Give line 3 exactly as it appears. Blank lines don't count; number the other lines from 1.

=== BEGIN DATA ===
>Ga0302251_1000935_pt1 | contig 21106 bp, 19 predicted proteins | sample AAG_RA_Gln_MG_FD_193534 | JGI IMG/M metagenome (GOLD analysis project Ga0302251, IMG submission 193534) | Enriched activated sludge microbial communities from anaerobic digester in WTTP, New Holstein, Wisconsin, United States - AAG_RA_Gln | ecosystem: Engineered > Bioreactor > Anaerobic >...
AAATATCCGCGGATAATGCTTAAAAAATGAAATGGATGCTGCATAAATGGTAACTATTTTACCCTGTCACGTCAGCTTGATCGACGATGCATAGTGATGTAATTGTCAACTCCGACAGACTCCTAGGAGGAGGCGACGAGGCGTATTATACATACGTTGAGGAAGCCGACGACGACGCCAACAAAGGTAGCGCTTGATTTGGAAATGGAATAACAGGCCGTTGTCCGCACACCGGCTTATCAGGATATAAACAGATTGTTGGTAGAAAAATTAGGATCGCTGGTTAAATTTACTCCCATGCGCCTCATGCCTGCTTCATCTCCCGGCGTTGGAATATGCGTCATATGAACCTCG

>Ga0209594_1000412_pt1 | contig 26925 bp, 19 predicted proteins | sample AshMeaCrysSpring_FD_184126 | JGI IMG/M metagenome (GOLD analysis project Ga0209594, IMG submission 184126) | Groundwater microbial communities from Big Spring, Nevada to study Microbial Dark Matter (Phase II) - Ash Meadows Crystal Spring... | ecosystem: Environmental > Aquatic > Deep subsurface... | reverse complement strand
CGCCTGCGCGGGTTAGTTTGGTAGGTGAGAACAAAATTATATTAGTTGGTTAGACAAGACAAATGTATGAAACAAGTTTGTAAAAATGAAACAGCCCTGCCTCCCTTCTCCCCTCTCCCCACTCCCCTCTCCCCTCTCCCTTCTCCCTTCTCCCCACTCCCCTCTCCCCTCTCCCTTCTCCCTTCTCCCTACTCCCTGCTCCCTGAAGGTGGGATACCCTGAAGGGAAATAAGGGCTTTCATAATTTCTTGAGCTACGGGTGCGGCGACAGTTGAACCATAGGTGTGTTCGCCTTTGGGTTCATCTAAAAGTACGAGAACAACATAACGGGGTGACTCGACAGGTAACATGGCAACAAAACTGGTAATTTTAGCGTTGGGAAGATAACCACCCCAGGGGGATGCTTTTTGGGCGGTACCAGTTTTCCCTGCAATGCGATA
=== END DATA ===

>Ga0209594_1000412_pt1 | contig 26925 bp, 19 predicted proteins | sample AshMeaCrysSpring_FD_184126 | JGI IMG/M metagenome (GOLD analysis project Ga0209594, IMG submission 184126) | Groundwater microbial communities from Big Spring, Nevada to study Microbial Dark Matter (Phase II) - Ash Meadows Crystal Spring... | ecosystem: Environmental > Aquatic > Deep subsurface... | reverse complement strand